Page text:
The Filigree


The word comes from the Latin “filum granum” i.e. thread grain which represents the form in which the filigree is made joining together very thin wires ( of gold or silver ) round, flat, twisted etc.. also with grains or other decorating elements.
This technique demands very high skills and precision from the goldsmith.
The filigree decoration can be flat or three dimensional and in this case can be named canetille (or cannetille) that is a close relative of the filigree work.
Canetille typically features fine wires or thinly hammered sheets. Motifs included tendrils, scrolls, coils, beehives and spider like ornaments. It was often embellished with granulation and thinly stamped metals decoration of all kinds.

History

Probably it is the oldest jewellery technique. The origin of the filigree is probably to be found in Lydia ( west part of Turkey ) around the 8th century BC. From there it spread to Greece and Etruria where was particularly fashionable from the second half of the 6th century BC.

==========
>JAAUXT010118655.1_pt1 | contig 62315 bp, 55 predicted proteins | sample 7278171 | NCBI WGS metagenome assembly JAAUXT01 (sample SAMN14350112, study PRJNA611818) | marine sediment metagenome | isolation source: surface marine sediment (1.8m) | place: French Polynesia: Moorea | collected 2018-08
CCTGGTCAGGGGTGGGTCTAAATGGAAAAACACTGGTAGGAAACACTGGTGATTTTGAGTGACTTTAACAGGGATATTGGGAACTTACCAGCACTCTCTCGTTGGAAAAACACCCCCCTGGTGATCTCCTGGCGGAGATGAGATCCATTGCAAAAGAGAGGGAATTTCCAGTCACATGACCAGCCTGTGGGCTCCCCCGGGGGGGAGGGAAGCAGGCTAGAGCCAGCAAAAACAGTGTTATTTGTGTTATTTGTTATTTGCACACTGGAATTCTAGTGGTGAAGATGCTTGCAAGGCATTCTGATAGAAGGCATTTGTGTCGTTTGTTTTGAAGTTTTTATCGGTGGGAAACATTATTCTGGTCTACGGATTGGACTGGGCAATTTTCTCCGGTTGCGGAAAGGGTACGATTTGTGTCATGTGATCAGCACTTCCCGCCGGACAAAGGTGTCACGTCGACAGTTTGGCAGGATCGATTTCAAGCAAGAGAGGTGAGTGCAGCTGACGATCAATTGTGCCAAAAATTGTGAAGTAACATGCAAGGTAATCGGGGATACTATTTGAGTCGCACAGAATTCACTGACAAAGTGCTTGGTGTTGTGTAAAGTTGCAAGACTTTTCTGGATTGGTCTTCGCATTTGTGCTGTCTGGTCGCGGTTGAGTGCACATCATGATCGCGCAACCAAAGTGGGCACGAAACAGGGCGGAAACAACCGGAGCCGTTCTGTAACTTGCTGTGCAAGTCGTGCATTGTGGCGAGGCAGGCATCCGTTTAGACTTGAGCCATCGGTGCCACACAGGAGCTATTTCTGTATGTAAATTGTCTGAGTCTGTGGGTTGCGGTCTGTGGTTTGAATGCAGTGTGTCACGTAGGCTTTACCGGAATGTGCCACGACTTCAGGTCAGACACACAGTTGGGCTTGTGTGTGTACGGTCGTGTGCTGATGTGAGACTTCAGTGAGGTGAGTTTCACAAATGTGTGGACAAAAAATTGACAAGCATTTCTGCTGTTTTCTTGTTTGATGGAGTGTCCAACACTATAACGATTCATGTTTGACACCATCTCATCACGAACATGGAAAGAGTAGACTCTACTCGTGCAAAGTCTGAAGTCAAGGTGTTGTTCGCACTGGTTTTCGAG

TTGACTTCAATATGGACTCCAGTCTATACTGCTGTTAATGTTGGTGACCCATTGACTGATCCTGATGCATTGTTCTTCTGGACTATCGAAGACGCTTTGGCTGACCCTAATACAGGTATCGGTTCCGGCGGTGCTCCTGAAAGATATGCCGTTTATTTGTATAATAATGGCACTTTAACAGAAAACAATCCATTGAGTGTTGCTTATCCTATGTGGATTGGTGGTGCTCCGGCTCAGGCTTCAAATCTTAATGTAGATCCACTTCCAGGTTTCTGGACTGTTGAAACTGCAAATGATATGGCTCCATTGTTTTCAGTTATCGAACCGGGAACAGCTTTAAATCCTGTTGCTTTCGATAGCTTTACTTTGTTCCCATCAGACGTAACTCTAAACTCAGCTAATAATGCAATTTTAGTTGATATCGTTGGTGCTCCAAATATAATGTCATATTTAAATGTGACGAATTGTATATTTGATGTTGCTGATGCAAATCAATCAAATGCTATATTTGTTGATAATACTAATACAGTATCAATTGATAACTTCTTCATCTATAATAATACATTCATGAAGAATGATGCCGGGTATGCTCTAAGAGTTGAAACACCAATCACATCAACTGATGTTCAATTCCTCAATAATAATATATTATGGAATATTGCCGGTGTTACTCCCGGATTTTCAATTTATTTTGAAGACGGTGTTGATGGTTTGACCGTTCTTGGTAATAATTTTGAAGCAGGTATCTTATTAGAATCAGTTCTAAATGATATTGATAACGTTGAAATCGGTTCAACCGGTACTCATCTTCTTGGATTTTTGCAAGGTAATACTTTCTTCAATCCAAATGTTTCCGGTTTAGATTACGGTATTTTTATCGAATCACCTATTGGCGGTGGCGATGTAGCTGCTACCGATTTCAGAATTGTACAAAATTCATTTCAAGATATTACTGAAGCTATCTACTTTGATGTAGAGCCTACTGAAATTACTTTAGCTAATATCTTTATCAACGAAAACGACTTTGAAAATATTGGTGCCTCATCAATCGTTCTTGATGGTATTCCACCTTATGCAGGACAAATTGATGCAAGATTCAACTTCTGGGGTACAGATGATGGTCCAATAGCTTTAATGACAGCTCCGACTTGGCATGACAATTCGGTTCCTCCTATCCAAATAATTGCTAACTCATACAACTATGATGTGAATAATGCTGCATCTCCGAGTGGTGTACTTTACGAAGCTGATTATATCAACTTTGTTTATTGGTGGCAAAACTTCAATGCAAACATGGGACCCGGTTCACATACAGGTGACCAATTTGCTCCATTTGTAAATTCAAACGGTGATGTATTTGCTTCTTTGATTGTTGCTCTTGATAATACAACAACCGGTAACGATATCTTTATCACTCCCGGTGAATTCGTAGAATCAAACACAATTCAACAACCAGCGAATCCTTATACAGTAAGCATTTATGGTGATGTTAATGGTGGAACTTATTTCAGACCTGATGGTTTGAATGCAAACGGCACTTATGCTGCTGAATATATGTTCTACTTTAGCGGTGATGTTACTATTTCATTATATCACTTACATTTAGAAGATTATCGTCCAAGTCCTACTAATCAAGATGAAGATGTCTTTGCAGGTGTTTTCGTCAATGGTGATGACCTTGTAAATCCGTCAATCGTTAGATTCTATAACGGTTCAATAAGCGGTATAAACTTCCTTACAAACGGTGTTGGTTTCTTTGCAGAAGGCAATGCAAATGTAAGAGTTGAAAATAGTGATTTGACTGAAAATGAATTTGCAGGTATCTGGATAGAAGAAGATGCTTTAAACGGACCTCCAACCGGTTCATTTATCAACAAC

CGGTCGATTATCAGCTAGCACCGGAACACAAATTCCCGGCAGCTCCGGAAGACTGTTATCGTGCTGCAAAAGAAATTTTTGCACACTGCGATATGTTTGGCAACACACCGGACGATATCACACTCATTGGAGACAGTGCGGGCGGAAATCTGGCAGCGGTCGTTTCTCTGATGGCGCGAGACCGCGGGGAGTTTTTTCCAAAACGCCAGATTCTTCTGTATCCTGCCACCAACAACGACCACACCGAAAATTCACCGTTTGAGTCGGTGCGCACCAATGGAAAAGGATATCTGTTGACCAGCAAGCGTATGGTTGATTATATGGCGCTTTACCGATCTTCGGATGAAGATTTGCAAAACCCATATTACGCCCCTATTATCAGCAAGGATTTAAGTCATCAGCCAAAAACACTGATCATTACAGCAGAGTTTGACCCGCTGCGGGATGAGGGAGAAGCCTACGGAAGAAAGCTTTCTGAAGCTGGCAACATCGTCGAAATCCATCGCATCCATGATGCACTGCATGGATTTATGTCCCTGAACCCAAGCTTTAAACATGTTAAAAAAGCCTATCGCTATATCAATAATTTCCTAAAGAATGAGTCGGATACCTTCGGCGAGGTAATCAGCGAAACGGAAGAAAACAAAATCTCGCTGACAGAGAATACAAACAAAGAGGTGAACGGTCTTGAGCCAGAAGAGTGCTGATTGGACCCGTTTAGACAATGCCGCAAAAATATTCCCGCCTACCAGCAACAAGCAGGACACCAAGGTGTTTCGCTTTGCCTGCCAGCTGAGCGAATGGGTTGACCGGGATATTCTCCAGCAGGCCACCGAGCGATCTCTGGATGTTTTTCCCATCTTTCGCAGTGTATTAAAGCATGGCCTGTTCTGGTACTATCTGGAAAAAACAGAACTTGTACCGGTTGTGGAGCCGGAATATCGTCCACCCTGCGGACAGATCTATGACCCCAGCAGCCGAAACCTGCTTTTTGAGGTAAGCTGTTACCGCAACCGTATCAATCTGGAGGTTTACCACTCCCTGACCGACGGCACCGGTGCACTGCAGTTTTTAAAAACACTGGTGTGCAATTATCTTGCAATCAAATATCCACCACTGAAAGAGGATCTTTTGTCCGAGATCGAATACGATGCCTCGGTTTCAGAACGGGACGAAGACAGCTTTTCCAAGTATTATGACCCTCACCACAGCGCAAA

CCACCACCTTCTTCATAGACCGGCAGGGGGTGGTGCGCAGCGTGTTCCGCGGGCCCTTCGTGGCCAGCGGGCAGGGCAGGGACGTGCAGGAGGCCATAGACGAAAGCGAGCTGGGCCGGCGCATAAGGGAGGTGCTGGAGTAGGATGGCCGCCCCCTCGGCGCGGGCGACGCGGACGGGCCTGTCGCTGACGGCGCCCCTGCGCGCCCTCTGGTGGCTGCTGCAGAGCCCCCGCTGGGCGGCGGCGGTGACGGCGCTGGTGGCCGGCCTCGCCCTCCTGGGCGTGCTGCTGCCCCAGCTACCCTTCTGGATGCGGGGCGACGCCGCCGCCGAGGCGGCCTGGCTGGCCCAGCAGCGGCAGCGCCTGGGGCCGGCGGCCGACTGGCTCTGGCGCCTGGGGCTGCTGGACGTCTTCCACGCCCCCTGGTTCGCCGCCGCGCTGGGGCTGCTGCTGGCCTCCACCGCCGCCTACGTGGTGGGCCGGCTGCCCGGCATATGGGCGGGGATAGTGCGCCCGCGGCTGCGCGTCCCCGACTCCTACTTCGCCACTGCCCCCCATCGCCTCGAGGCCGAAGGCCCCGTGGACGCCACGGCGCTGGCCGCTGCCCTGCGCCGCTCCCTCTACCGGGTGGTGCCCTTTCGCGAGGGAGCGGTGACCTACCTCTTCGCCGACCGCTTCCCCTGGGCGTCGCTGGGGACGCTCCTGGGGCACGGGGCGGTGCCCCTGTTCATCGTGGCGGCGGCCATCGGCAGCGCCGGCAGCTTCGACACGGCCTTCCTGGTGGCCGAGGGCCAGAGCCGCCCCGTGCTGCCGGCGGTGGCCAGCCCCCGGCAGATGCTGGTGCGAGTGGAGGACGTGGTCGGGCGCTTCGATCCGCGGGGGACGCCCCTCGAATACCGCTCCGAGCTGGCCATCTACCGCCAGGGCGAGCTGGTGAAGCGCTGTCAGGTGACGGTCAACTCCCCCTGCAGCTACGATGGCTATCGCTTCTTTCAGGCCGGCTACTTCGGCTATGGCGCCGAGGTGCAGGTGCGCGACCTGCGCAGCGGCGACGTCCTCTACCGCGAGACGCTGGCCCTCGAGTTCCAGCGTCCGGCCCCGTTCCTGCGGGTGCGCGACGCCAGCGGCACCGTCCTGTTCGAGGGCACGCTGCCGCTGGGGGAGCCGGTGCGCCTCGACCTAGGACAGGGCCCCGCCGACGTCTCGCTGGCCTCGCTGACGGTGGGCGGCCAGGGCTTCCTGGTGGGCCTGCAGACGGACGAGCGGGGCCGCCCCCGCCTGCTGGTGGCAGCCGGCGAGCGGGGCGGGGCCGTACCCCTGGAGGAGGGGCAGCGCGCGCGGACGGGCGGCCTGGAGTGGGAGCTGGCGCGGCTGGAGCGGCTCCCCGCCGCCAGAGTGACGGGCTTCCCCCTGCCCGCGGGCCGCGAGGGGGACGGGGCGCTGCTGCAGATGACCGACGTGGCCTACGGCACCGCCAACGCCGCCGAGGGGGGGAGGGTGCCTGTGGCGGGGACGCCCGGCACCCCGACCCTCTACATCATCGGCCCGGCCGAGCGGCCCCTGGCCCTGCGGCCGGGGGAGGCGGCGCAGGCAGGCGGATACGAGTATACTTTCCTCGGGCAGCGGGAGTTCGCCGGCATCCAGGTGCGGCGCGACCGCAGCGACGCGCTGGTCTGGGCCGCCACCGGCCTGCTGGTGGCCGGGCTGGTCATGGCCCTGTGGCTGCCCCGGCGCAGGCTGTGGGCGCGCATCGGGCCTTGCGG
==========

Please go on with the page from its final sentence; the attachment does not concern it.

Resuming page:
This is confirmed by many tomb paintings at Tarquinia and by many beautiful ornaments now in museums :
Villa Giulia (Rome); Louvre ( Paris ); V&A and British ( London ).
It is necessary to point out that sometimes the filigree technique was used toghether with the close granulation and canetille techniques.
To be short, the Roman Empire widespread this fashion in many countries ( Spain, Holland, France etc..).
Then, in the beginning of the XIX century the neoclassical style in Europe renovated in jewellery the fashion of the filigree.
In France Napoleon; Pauline Bonaparte; Imperatrice Eugenie and Josephine etc… loved the filigree together with corals and different stones. In the beginning of the XIX century the famous Italian goldsmith Castellani used a lot this technique producing real masterpieces high priced by museums and collectors.
In Sicily and Sardinia in the XIX century we had a widespread popular use of the filigree in lovely earrings and pendants also with the Mediterranean coral and natural pearls.
Unfortunately all this finished in the beginning of XX century and today no more people is working the lovely filigree.


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